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Dalton’s Law & Pressure
• Because the gas
molecules are not
sticking together,
each gas molecule
contributes its own
force to the total
force on the side
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Kinetic Energy and
Molecular Velocities
• Average kinetic energy of the gas molecules
depends on the average mass and velocity
 KE = ½mv2
• Gases in the same container have the same
•
temperature, therefore they have the same
average kinetic energy
If they have different masses, the only way for
them to have the same kinetic energy is to have
different average velocities
 lighter particles will have a faster average velocity than
more massive particles
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Molecular Speed vs. Molar Mass
• To have the same average kinetic energy,
heavier molecules must have a slower average
speed
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Temperature_ and Molecular Velocities
• KEavg = ½NAmu2
NA is Avogadro’s number
• KEavg = 1.5RT
R is the gas constant in energy units, 8.314 J/mol∙K
1 J = 1 kg∙m2/s2
• Equating and solving we get
NA∙mass = molar mass in kg/mol
• As temperature increases, the average velocity increases
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Molecular Velocities
• All the gas molecules in a sample can travel at
•
•
•
different speeds
However, the distribution of speeds follows a
statistical pattern called a Boltzman distribution
Ee talk about the “average velocity” of the
molecules, but there are different ways to take
this kind of average
The method of choice for our average velocity is
called the root-mean-square method, where the
rms average velocity, urms, is the square root of
the average of the sum of the squares of all the
molecule velocities
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Boltzman Distribution
Distribution Function
Fraction of Molecules
O2 @ 300 K
Molecular Speed
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Temperature vs. Molecular Speed
• As the absolute
temperature
increases, the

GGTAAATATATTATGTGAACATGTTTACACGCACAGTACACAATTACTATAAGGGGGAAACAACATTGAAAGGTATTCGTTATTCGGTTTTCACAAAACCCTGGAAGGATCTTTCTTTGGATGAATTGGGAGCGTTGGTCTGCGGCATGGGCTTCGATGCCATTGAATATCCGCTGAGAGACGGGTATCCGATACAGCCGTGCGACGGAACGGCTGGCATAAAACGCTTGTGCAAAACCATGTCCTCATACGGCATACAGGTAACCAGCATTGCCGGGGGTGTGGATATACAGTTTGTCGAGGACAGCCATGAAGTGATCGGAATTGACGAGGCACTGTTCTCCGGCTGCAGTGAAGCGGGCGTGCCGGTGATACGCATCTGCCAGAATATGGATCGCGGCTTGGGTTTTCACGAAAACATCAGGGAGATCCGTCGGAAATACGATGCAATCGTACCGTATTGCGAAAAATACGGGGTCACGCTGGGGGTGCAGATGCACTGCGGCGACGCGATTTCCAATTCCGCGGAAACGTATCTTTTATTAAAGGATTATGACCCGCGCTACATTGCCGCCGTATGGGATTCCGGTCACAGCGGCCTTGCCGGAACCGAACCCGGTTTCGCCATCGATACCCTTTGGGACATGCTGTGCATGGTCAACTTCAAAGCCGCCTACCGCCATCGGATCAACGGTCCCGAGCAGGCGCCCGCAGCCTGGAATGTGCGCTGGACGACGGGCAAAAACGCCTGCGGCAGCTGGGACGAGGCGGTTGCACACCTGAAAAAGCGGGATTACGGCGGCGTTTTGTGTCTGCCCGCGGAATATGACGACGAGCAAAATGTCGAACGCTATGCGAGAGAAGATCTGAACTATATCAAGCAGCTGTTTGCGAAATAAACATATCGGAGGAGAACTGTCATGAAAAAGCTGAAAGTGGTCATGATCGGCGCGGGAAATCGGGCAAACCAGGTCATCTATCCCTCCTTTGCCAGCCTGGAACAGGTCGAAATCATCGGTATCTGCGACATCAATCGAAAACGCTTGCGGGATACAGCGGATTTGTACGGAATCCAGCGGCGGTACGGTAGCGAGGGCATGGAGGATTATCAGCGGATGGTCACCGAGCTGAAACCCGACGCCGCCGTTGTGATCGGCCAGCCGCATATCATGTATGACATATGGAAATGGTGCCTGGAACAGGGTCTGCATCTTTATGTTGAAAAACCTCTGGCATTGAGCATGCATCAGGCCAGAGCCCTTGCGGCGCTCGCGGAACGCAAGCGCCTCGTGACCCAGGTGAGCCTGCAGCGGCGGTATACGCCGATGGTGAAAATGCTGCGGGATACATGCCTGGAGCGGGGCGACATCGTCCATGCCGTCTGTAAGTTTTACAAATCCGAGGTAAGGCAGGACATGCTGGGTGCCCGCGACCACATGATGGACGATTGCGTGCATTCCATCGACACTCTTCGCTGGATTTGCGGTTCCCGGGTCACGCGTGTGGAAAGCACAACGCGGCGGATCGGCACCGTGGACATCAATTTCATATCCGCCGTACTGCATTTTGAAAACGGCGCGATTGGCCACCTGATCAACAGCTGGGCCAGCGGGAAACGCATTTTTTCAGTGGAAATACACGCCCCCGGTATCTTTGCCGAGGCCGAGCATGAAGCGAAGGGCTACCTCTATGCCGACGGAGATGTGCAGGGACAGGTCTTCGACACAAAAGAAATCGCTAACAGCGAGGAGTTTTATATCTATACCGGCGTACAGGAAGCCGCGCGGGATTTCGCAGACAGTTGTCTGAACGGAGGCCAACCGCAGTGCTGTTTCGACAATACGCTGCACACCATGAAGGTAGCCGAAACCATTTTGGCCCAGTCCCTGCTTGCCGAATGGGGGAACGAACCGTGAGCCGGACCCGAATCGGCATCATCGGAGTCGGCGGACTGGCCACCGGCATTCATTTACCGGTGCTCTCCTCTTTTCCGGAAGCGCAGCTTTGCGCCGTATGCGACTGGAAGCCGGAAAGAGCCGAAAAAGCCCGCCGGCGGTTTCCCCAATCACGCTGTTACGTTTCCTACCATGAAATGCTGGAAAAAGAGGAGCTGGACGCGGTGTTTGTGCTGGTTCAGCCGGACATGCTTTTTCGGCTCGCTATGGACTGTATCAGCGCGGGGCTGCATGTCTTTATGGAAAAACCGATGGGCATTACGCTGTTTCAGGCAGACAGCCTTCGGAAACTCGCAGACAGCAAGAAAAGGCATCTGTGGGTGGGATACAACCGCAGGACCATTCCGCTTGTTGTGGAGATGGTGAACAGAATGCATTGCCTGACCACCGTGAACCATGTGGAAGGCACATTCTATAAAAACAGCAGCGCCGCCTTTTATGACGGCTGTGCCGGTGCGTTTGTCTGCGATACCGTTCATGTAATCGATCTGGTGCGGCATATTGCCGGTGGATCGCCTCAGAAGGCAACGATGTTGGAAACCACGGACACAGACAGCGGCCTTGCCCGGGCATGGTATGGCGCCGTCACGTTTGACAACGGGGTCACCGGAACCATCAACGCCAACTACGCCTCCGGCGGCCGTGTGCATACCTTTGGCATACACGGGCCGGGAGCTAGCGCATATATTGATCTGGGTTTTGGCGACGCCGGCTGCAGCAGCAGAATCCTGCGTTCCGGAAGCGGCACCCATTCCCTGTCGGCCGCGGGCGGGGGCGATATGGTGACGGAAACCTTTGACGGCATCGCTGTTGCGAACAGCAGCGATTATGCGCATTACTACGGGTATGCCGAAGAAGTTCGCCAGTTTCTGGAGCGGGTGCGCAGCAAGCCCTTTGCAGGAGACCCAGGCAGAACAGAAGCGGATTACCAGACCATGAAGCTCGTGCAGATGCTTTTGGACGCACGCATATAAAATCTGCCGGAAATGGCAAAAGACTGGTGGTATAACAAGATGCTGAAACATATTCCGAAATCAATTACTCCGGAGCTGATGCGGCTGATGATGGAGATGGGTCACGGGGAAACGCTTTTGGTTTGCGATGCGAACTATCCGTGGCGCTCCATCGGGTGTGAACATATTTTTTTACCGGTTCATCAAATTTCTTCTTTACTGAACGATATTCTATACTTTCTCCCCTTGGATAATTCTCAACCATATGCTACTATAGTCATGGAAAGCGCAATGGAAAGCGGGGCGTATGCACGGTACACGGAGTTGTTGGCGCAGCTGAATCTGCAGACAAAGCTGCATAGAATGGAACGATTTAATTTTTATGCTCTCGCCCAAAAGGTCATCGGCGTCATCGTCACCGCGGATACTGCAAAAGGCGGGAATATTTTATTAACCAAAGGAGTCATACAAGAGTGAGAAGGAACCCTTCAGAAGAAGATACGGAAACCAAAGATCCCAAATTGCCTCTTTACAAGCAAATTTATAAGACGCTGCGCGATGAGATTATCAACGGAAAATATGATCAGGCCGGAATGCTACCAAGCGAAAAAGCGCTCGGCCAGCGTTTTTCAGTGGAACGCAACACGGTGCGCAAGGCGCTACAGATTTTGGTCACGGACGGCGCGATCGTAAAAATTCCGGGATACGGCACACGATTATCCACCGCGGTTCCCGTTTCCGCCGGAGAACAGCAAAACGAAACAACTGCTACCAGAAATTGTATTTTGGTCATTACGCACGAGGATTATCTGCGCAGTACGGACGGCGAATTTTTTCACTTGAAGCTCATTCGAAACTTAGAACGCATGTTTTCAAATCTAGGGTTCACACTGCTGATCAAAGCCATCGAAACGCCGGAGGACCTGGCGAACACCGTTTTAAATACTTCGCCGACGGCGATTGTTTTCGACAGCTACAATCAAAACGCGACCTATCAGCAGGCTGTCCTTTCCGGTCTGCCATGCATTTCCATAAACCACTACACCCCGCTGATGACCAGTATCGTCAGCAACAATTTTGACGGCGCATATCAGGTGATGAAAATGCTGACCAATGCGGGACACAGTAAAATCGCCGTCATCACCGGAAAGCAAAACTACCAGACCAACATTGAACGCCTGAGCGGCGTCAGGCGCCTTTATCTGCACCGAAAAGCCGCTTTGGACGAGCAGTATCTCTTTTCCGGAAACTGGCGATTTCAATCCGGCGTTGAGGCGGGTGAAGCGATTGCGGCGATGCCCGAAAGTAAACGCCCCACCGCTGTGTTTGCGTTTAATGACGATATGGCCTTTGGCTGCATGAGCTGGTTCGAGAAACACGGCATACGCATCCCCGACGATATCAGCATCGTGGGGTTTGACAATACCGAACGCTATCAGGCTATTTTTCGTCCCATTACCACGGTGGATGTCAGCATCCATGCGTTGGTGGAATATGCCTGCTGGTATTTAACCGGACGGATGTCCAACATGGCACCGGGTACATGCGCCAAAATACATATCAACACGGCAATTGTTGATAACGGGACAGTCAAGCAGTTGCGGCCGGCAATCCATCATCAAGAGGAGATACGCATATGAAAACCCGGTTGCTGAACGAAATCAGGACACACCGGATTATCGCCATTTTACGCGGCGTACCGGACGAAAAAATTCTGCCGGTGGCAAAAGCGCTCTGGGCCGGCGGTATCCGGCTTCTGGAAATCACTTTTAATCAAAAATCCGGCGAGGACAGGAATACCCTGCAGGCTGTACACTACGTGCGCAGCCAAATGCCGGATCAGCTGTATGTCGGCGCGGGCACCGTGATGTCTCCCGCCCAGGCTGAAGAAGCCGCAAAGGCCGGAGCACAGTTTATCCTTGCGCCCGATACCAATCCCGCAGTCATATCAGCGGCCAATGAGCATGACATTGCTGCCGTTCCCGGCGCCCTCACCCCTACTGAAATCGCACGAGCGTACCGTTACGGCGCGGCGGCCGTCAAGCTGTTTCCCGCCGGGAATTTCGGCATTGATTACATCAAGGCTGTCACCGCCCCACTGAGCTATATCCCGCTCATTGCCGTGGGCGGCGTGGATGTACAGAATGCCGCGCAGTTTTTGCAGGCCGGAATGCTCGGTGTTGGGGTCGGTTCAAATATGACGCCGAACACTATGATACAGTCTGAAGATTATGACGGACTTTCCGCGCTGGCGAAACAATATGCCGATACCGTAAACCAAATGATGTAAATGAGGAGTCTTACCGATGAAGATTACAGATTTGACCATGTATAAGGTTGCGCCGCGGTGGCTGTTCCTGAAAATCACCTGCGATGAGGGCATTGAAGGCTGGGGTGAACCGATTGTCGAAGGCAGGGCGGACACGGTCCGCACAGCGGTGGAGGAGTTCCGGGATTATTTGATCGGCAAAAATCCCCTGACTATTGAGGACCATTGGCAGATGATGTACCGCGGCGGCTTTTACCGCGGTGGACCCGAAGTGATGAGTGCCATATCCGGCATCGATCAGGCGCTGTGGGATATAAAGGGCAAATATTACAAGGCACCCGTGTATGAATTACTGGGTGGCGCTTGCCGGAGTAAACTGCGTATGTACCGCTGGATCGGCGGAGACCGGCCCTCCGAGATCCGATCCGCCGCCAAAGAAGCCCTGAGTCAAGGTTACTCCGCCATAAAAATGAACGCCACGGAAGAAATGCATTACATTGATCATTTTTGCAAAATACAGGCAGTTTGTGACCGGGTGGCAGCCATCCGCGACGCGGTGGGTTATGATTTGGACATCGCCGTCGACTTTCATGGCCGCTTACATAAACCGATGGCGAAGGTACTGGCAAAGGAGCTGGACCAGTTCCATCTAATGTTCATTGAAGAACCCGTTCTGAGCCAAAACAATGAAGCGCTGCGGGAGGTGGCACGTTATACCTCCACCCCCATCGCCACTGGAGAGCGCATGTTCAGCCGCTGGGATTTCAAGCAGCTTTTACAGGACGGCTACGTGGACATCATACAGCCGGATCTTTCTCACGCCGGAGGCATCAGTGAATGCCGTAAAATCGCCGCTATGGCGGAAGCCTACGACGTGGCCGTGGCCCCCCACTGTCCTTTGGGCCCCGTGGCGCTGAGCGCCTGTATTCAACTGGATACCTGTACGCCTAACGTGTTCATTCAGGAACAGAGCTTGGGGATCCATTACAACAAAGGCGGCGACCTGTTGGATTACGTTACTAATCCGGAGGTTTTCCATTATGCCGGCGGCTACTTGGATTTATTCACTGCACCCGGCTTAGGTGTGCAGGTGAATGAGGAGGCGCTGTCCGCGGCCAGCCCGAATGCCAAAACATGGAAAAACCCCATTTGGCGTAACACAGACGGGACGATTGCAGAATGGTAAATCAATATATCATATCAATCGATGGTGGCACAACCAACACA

average velocity
increases
the distribution function
“spreads out,” resulting
in more molecules with
faster speeds
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Ex 5.14: Calculate the rms velocity of O2 at 25 °C
Given: O2, t = 25 °C
Find: urms
Conceptual
Plan:
MM, T
urms
Relationships:
Solution:
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Practice – Calculate the rms velocity of CH4
(MM 16.04) at 25 °C
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Practice – Calculate the rms velocity of CH4 at 25 °C
Given: CH4, t = 25 °C
Find: urms
Conceptual
Plan:
MM, T
urms
Relationships:
Solution:
The mass of O2 (32.00) is
2x the mass of CH4
(16.04).
The rms of CH4 (681 m/s)
is √2x the rms of O2
(482 m/s)
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Mean Free Path
• Molecules in a gas travel in
•
•
straight lines until they
collide with another
molecule or the container
The average distance a
molecule travels between
collisions is called the mean
free path
Mean free path decreases
as the pressure increases
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Diffusion and Effusion
• The process of a collection of molecules
•
•
•
spreading out from high concentration to low
concentration is called diffusion
The process by which a collection of molecules
escapes through a small hole into a vacuum is
called effusion
The rates of diffusion and effusion of a gas are
both related to its rms average velocity
For gases at the same temperature, this means
that the rate of gas movement is inversely
proportional to the square root of its molar mass